An Outsider’s history of the Emerging Church (part seven)

My time at Wheaton was what really propelled me as an outsider into being an insider, even as I’ve really stayed an outsider.

Confused? Well, now you know how I have felt the last ten years or so.

When I say I’m an outsider, that’s to say I have little or no part in the standard paths of emerging church participation. I’ve really no connection with any of the big names or leaders. I’ve not been a big name or a big leader, or even a small name and a small leader. I’ve written a book that has a connection to the emerging church, that was heartily endorsed by some pretty important folks in the movement and in other realms. But, the book has received very little attention or sales. I’m not solicited for my opinion on things emerging, nor can I even now admit to attending an emerging/missional church. That puts me on the outside.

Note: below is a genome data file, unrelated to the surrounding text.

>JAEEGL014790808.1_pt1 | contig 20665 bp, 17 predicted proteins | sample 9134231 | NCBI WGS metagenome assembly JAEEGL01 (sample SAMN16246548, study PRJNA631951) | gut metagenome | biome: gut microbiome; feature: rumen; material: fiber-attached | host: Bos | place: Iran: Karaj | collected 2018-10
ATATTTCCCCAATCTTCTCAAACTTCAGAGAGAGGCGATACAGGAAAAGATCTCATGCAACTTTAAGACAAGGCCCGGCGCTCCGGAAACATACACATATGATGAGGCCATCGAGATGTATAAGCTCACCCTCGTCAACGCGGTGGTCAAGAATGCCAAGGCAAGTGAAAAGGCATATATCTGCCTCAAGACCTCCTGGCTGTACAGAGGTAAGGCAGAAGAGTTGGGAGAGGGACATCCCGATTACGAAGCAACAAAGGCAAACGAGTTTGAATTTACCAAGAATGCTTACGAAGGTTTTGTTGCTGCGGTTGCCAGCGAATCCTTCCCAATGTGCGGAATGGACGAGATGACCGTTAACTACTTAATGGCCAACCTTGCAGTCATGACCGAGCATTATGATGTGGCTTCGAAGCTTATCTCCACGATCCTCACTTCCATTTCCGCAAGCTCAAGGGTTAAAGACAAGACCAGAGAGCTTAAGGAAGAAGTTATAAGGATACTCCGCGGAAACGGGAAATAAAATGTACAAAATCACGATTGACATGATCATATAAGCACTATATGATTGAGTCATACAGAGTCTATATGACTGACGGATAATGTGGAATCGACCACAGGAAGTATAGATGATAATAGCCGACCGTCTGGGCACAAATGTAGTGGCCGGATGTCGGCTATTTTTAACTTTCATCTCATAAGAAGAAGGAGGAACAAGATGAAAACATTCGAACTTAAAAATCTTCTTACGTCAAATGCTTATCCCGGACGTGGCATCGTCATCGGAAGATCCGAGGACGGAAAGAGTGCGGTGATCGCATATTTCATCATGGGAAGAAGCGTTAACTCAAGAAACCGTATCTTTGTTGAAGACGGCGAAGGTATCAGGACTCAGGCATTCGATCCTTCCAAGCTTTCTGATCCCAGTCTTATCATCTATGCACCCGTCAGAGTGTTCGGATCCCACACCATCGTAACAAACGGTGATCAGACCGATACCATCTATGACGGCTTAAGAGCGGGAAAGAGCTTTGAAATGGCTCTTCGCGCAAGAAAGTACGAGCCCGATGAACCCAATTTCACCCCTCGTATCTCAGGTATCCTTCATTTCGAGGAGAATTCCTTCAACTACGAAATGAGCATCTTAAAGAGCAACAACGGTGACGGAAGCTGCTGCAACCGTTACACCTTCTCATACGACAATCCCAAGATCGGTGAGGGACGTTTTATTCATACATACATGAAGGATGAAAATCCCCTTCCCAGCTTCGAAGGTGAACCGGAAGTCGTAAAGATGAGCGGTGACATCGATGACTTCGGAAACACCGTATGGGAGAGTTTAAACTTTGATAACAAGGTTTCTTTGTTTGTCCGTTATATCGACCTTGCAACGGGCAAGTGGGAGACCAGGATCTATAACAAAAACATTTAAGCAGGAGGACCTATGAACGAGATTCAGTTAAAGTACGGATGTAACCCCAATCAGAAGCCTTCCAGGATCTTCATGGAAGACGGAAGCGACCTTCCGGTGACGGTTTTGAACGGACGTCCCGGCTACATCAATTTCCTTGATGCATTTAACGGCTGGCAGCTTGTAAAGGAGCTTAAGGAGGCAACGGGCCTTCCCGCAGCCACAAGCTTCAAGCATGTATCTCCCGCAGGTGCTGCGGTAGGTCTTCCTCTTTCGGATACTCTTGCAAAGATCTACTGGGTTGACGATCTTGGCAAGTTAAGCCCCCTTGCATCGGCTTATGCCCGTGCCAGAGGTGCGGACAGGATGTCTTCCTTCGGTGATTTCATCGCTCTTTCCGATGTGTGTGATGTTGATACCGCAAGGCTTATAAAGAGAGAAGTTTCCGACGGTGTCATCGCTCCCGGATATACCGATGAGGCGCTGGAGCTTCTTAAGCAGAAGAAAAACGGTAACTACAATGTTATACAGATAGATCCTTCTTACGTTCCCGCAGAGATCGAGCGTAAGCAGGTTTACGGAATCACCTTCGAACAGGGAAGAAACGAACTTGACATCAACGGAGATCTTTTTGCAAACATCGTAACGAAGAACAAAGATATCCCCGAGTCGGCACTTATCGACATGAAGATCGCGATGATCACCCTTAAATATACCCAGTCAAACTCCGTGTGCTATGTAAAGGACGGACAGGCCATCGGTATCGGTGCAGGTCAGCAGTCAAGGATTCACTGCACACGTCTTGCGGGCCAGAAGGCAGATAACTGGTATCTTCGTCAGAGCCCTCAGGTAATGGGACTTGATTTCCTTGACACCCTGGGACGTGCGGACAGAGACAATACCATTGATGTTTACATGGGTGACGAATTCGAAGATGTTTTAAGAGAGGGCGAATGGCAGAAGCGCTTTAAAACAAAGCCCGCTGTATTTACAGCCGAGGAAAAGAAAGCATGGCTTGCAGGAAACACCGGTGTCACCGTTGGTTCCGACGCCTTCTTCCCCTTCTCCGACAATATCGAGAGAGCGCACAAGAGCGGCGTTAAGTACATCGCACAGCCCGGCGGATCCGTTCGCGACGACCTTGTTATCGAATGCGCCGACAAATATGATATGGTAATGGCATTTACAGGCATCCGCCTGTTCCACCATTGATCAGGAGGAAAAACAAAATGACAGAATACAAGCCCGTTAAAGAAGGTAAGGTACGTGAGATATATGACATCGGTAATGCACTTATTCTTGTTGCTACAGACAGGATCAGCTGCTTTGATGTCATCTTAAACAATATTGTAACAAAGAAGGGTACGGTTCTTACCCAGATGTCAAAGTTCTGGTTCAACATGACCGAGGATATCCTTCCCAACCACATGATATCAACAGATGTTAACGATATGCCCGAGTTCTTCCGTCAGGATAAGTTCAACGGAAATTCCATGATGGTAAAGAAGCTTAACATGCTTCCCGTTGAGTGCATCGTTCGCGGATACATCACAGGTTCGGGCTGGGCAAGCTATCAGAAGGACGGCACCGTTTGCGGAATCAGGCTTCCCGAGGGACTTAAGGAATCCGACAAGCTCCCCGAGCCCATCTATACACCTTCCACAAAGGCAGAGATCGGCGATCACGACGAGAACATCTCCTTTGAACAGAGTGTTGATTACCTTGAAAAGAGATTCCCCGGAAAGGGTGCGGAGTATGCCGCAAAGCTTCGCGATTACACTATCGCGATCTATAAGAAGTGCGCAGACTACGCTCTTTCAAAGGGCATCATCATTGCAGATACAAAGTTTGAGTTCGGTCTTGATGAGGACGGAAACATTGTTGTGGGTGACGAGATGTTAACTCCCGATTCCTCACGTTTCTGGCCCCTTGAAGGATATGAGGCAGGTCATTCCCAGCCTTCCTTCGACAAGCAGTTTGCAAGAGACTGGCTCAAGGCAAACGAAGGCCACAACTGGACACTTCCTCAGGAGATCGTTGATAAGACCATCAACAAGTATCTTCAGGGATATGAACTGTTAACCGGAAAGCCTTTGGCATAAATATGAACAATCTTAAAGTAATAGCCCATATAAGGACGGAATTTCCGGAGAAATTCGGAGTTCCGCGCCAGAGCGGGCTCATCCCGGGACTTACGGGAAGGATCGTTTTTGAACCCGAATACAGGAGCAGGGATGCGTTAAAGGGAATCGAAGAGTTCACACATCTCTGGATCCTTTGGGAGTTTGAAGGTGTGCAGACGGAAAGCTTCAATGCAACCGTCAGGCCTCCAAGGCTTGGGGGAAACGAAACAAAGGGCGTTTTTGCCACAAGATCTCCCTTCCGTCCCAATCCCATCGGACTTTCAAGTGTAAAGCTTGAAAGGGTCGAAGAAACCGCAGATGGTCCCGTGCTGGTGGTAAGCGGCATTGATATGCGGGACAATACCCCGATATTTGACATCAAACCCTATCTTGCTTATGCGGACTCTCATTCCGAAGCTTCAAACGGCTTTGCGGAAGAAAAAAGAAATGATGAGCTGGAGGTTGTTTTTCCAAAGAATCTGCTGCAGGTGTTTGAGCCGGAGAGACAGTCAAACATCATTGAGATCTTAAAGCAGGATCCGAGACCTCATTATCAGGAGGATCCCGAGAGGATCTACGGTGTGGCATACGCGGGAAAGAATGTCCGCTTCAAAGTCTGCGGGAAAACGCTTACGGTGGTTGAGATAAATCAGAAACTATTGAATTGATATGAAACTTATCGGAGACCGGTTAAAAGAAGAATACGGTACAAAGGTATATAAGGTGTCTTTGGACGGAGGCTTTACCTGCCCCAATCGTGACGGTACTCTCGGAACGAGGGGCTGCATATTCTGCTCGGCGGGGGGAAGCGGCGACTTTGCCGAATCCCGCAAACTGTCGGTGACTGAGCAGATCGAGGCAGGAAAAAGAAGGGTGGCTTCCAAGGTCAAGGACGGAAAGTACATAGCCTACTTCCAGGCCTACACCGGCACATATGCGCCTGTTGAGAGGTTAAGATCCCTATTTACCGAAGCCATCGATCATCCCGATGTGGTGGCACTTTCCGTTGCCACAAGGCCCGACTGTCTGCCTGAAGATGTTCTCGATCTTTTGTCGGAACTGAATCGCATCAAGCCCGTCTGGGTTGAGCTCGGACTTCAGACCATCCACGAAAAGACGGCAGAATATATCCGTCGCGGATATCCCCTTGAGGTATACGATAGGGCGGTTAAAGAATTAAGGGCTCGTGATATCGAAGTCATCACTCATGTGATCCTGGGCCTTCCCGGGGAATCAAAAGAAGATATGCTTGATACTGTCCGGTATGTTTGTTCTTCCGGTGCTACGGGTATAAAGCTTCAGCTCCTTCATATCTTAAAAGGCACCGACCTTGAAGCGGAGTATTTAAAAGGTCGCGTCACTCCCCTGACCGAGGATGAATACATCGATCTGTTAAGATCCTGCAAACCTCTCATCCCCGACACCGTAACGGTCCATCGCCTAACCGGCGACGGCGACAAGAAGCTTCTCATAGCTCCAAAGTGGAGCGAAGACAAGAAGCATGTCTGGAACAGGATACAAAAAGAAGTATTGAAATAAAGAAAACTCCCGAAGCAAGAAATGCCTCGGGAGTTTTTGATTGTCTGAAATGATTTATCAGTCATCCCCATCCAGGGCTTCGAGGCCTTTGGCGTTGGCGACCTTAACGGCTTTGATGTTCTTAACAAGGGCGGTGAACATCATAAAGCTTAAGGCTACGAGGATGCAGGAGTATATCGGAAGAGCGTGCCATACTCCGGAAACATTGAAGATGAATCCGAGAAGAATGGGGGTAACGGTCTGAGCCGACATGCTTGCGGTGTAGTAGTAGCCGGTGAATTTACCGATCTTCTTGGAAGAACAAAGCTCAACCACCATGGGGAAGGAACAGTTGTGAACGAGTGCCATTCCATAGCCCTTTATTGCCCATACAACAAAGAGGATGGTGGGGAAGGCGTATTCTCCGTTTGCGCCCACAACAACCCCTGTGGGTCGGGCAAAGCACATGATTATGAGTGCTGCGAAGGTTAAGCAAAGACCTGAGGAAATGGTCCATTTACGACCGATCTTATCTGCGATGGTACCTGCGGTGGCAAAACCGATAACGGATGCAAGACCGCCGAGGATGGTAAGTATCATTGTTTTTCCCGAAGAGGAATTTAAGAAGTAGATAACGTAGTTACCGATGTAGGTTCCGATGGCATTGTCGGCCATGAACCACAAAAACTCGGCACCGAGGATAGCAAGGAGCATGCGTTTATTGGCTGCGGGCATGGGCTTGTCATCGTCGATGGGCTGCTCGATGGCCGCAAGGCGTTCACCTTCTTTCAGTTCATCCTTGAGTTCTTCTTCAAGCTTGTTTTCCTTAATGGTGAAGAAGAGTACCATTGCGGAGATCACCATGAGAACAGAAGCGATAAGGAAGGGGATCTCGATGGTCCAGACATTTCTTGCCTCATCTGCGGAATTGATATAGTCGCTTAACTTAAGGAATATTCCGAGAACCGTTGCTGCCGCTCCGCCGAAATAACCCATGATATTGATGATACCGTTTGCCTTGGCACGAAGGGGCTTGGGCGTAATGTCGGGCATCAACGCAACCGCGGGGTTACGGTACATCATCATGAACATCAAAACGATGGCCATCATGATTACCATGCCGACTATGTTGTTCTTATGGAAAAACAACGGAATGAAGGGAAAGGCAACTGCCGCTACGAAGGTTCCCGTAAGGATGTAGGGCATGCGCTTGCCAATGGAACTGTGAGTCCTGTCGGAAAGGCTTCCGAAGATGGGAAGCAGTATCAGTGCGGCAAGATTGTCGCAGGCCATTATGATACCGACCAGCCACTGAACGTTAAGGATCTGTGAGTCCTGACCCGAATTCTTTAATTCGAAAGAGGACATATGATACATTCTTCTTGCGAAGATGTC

So, how do I speak about these things, even saying that I have a bit of an inside status.

Because my alignment with the emerging church has little to do with structural loyalty or functional training or trendy participation. Rather, my alignment has to do with the fact I am instinctively emerging by my nature, my emphases, my questions, my complaints, my solutions, and a lot of my experiences. I resonated with emerging before there was an emerging conversation, because my path was leading that direction already, albeit outside the usual channels of blogs or conferences.

Really, my path was very isolated for the most part. Cementing a strong outsider feeling me.

This path led to a lot of the same emphases, but because of my approach to it–from the outside–I have different perspectives on the same interests, traits, and goals.

I think my time at Wheaton pretty much thrust me on this transformative reality even as, at the time, I was not in any way doing anything that resembled emerging stuff. The experiences happened when I came home in the summer, when I would participate again with a NewSong small group and other ministries. Wheaton, however, was shaping for my mind and heart and spirit. Not in happy ways, for the most part, in excruciating tearing and challenging and breaking ways. Almost all of it internal.